How to handle multiple long-term branches (was Re: Notification mails for git repos)

John Ralls jralls at
Thu Jan 31 16:52:57 EST 2013

On Jan 31, 2013, at 1:46 PM, John Ralls <jralls at> wrote:

> On Jan 31, 2013, at 1:08 PM, Buddha Buck <blaisepascal at> wrote:
>> I believe Geert's assumption is right -- git sees D as in the history
>> of both F and G, and won't try to remerge the A->D changes back into
>> G'.  This should be easy enough to test, just create a new git
>> repository, and make the appropriate set of edits to see if that's the
>> case.
> Hmm. You might be right about that: I was thinking of D' as a modified version of D, but that's not right (it's what happens with cherry-pick) and notating it as D' is therefore misleading, so let's rewrite the chain:
> A - B - C - E - F - G - I -  (trunk)
> \         /           /
>   --- D ------- H ------   (stable)
> E and I are merge branches; E has  both C and D as parents and able to generate diffs to each of them, and I has both G and H as parents.
>> The problem I can see is when the A->D changes and the A->B->C changes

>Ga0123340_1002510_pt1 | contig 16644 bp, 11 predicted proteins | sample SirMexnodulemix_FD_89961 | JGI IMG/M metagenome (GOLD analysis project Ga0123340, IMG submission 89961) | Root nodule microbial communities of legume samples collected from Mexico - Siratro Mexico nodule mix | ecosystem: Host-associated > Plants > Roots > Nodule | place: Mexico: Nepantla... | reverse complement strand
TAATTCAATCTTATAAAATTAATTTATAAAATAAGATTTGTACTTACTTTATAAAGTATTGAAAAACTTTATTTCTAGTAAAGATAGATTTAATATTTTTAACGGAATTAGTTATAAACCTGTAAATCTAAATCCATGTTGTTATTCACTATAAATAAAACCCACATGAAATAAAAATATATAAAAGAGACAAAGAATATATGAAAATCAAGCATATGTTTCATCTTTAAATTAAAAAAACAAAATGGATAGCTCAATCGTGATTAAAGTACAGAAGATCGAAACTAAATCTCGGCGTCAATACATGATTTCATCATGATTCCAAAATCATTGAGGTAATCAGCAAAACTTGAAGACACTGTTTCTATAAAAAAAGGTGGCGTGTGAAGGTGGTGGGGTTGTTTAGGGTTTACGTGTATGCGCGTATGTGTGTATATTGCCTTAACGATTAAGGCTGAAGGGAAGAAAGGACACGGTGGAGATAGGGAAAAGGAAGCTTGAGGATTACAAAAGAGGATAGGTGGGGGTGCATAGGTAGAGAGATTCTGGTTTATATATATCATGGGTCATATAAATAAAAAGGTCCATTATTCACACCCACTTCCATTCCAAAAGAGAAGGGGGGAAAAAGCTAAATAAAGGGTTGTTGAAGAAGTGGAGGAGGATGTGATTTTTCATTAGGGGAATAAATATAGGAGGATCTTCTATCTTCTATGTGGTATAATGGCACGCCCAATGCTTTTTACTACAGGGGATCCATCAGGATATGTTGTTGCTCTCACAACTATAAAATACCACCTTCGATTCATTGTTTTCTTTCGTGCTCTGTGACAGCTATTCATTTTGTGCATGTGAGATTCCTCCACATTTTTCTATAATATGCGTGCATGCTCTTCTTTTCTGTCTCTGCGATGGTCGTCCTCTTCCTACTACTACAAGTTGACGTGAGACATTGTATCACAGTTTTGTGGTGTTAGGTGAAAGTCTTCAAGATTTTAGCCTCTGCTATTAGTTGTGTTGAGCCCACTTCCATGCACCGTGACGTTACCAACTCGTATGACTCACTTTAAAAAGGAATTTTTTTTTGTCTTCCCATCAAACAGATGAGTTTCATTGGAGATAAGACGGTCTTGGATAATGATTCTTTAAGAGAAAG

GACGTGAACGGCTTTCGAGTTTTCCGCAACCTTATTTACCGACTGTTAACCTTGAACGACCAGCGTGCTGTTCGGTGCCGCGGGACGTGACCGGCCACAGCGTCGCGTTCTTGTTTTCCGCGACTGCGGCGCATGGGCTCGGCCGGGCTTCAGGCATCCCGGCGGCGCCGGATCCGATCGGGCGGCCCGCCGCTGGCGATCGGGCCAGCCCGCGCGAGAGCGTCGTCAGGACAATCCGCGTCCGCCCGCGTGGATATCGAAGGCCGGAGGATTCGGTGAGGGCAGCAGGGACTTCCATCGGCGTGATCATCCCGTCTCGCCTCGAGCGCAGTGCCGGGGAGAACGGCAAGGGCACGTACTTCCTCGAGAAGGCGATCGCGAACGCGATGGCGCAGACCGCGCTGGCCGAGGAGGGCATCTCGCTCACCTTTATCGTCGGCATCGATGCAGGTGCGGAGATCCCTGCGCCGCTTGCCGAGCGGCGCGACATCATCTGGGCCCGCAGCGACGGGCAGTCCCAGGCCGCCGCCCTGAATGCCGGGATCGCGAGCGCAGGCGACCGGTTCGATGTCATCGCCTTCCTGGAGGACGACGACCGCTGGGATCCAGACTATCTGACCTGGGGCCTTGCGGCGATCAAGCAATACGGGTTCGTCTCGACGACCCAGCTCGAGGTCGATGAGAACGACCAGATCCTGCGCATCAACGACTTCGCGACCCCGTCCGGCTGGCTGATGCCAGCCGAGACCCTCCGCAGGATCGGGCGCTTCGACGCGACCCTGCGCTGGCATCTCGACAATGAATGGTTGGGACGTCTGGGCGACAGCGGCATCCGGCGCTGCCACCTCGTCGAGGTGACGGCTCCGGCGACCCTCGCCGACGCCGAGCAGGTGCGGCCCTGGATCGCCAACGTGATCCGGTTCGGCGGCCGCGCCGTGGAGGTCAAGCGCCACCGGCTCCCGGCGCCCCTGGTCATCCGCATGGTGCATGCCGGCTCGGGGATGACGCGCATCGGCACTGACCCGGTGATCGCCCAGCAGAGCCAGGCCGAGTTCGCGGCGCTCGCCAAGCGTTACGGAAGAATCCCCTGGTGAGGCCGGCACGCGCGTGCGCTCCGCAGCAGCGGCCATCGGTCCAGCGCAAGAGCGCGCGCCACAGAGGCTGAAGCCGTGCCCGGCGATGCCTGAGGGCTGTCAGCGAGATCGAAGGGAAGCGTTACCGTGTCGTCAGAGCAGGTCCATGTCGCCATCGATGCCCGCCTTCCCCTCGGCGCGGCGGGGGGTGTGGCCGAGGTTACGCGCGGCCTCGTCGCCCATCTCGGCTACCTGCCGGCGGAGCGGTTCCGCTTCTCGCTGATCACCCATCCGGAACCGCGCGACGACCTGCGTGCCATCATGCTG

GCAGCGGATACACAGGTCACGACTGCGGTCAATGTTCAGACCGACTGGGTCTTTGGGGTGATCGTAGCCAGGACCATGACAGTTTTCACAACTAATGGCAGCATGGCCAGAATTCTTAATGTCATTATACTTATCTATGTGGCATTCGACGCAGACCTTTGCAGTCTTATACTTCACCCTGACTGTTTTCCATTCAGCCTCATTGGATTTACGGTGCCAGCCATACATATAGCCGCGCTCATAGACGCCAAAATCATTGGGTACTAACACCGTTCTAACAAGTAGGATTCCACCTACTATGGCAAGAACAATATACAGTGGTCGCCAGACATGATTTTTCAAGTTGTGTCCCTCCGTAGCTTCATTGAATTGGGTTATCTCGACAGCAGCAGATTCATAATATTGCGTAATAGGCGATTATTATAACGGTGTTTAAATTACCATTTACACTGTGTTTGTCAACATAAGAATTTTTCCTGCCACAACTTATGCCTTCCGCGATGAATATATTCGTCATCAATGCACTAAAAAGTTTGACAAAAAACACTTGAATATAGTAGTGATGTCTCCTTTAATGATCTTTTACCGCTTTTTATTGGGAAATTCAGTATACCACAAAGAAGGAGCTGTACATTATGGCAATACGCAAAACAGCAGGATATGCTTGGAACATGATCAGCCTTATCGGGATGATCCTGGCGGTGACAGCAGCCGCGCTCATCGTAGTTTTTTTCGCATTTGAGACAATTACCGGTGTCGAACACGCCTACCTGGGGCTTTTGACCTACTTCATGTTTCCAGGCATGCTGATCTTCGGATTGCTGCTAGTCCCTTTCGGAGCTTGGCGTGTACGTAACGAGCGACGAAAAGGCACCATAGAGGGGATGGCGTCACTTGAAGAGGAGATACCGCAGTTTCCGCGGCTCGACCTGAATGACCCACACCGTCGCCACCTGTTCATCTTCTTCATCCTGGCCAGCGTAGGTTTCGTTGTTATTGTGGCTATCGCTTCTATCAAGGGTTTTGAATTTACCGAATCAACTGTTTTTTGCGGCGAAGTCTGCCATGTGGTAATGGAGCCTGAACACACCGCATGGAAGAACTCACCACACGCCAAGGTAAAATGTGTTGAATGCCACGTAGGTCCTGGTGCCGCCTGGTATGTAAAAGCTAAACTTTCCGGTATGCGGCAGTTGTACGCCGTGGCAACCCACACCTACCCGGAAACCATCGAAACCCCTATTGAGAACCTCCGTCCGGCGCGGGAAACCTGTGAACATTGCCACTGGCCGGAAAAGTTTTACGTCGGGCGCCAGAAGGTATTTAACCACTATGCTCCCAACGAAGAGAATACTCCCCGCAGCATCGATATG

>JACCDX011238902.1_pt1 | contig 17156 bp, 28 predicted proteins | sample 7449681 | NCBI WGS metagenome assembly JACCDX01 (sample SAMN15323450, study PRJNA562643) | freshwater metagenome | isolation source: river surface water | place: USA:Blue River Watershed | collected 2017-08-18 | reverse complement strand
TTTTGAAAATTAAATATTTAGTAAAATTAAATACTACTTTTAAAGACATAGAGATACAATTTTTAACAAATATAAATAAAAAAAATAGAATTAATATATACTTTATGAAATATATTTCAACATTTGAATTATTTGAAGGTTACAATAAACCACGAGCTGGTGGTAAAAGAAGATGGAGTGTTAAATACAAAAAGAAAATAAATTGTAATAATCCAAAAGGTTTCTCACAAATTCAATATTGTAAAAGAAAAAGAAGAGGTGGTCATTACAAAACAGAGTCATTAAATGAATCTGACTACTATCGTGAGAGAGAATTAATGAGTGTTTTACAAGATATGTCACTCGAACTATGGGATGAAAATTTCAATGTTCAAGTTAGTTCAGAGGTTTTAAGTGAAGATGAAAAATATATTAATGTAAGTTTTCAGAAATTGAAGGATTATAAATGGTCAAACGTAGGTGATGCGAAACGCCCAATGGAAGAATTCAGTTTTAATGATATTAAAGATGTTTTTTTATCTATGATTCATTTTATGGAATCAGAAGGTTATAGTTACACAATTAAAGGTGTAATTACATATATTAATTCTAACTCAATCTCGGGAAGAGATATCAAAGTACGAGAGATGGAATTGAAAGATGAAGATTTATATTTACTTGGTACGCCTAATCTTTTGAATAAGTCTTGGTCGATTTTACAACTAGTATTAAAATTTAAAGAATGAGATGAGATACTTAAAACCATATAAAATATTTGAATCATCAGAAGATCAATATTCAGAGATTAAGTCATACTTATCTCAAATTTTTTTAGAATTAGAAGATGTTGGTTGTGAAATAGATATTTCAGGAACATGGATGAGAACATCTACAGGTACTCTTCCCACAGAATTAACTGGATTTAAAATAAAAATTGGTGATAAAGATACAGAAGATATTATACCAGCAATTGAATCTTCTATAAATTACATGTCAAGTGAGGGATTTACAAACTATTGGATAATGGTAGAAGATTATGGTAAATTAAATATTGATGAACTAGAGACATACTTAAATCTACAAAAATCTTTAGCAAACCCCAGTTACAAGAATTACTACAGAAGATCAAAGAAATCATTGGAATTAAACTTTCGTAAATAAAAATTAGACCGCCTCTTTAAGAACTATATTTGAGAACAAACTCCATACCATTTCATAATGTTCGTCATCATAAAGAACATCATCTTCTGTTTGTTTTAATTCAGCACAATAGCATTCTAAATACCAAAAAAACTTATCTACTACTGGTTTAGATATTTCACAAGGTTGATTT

>> conflict, the A->B->C changes get accepted into D', AND the D->G
>> changes also affect the same code, so that delta can't be cleanly
>> applied to F to get G'.
> Restating with the new notation, the A-B-C changes are incorporated into E AND if the F-G changes also affect that code then H won't apply cleanly to get I. This might actually be OK too, because git can still track the history back to D on both legs of the merge and so may be able to limit the conflicts.

One more note on that: E may very well end up looking nothing like D because B-C may have been enough of a change that a different approach is required, but it's still necessary for it to be a multi-parent commit.

John Ralls

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